Two;

  All states “covered”                                 When Two    =>
                                                       When Three =>
                                                                        State
                                                                        State
                                                                                <=
                                                                                <=
                                                                                     Three;
                                                                                     Home;
                                                       End Case;
                                                End If;
                                        End If;
                                    End Process M;
                                O: Process (State)
                                    Begin
                                      If (State = Home)
                                        Then Ping <= '1';
                                        Else Ping <= '0';
                                        End If;
                                    End Process O;
Basic Finite State Machines   End Onehot_Simple_Act; 13
                              Lockup States
            A Synthesized One-Hot Implementation




                 Typical ring counter with lockup states was synthesized.



Basic Finite State Machines               14
                              Lockup States
                        Another Synthesized One-Hot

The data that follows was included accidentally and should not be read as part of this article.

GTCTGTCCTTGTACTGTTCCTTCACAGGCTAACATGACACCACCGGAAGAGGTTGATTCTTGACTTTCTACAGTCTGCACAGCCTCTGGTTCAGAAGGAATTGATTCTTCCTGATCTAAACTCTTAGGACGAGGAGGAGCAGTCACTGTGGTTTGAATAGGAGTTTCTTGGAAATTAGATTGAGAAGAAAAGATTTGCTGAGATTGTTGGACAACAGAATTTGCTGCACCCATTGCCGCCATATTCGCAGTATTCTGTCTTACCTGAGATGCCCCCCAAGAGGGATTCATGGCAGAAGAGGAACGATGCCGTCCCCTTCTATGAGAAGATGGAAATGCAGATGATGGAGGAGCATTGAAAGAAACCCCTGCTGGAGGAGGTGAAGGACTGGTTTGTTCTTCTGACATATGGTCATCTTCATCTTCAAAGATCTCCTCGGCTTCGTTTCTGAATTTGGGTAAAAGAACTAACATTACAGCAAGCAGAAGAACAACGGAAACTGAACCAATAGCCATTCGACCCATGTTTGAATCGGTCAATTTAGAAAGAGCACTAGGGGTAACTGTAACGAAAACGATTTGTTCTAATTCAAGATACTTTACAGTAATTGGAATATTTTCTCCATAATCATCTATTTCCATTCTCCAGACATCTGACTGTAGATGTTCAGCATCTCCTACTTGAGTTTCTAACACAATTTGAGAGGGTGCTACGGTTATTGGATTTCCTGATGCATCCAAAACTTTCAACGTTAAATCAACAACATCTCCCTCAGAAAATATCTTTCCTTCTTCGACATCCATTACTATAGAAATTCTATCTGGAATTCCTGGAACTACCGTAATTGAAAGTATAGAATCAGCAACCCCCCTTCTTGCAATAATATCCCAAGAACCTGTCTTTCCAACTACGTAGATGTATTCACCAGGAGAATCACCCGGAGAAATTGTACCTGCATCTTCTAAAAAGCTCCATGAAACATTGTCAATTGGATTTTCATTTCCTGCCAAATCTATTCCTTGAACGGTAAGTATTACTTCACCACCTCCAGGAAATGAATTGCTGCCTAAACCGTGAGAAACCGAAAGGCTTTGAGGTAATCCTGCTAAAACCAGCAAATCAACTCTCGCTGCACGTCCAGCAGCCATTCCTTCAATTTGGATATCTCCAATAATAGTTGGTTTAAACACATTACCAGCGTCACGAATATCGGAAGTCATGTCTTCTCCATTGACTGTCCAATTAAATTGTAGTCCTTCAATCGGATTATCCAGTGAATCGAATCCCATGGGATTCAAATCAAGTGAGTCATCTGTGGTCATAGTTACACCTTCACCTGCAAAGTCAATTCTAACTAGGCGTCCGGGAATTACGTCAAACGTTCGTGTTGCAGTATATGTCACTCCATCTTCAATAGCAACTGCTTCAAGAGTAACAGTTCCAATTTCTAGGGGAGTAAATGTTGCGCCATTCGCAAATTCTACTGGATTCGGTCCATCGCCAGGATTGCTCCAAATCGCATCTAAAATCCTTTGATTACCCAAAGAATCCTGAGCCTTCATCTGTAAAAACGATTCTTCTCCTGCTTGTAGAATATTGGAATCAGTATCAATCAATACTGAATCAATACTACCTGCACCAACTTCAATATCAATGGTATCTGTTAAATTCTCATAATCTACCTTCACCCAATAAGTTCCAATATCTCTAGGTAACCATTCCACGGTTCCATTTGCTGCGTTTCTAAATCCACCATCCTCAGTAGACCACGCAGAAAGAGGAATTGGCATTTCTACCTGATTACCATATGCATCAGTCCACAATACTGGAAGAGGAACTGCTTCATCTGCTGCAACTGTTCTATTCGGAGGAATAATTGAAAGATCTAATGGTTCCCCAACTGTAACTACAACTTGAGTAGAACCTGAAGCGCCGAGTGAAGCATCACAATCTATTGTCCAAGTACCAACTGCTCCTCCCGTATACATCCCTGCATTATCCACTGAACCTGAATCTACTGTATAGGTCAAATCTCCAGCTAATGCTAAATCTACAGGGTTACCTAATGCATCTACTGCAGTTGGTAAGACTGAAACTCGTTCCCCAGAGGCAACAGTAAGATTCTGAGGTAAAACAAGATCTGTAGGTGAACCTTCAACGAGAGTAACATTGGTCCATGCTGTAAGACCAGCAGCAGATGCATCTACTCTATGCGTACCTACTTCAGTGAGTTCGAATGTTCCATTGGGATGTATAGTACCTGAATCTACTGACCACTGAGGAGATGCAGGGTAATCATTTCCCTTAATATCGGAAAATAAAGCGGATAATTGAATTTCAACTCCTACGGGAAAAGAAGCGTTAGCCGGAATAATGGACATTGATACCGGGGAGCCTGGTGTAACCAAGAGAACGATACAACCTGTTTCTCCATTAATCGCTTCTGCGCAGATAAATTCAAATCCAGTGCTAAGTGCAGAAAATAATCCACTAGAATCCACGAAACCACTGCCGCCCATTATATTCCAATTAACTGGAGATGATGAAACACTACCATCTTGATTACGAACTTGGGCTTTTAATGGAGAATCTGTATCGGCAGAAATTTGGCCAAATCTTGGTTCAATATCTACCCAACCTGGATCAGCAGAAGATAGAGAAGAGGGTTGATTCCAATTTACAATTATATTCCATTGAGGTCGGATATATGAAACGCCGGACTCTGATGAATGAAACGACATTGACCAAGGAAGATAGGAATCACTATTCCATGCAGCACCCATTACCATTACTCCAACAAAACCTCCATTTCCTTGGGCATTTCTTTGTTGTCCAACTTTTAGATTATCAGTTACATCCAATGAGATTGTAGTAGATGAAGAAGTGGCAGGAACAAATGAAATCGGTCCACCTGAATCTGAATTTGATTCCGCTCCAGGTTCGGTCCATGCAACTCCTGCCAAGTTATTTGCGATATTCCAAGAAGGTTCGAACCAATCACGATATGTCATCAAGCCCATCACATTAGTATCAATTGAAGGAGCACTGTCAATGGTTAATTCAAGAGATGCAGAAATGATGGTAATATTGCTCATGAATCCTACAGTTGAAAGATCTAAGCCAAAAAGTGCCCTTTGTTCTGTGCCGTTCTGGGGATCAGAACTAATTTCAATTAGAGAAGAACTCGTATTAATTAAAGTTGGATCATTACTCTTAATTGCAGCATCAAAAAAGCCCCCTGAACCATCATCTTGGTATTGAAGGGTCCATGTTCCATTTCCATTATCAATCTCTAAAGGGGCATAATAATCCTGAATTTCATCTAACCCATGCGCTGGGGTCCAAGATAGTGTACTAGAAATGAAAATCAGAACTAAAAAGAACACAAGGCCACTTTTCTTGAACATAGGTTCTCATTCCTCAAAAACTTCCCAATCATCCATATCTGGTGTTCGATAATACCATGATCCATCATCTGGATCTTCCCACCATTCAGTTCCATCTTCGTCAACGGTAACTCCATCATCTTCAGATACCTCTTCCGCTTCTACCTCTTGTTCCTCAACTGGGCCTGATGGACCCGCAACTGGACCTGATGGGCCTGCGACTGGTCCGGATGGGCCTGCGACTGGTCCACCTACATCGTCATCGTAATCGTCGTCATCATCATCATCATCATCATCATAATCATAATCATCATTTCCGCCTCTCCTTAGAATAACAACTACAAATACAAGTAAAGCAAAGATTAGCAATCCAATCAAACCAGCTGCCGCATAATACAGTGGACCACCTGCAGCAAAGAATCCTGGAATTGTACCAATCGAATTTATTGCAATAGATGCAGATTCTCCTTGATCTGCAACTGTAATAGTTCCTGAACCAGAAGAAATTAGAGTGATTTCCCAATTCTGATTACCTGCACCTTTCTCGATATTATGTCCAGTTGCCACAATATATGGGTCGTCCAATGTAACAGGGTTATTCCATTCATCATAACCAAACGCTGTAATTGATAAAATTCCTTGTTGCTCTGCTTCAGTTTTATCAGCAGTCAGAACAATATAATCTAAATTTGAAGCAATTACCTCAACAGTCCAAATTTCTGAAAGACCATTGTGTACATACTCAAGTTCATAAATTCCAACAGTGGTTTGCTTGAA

Implementation




             Note: Results depend on version of synthesis software.
             This circuit was synthesized with the same product used in
             the previous slide. Note this is a modified one-hot FSM.
Basic Finite State Machines              15
                              Lockup States
                   Yet Another Synthesized One-Hot
                    Implementation (free product)




       Modified one-hot state machine (reset logic omitted) for a 4-state, two-
       phase, non-overlapping clock generator. A NOR of all flip-flop
       outputs and the home state being encoded as the zero vector adds
       robustness. Standard one-hot state machines [Q3 would be tied to the
       input of the first flip] have 1 flip-flop per state, with exactly one flip-
       flop set per state, presenting a non-recoverable SEU hazard.
Basic Finite State Machines                 16
                              Lockup States
                  A “Safe” One-Hot Implementation
                           (Synthesized)




             Reset flip-flops. Note second one is on falling edge
             of the clock. This implementation uses 6 flip-flops.
Basic Finite State Machines              17
                              Lockup States
                  A “Safe” One-Hot Implementation
                           (Synthesized)




             Reset flip-flops. Note second one is on falling edge
             of the clock. This implementation uses 6 flip-flops.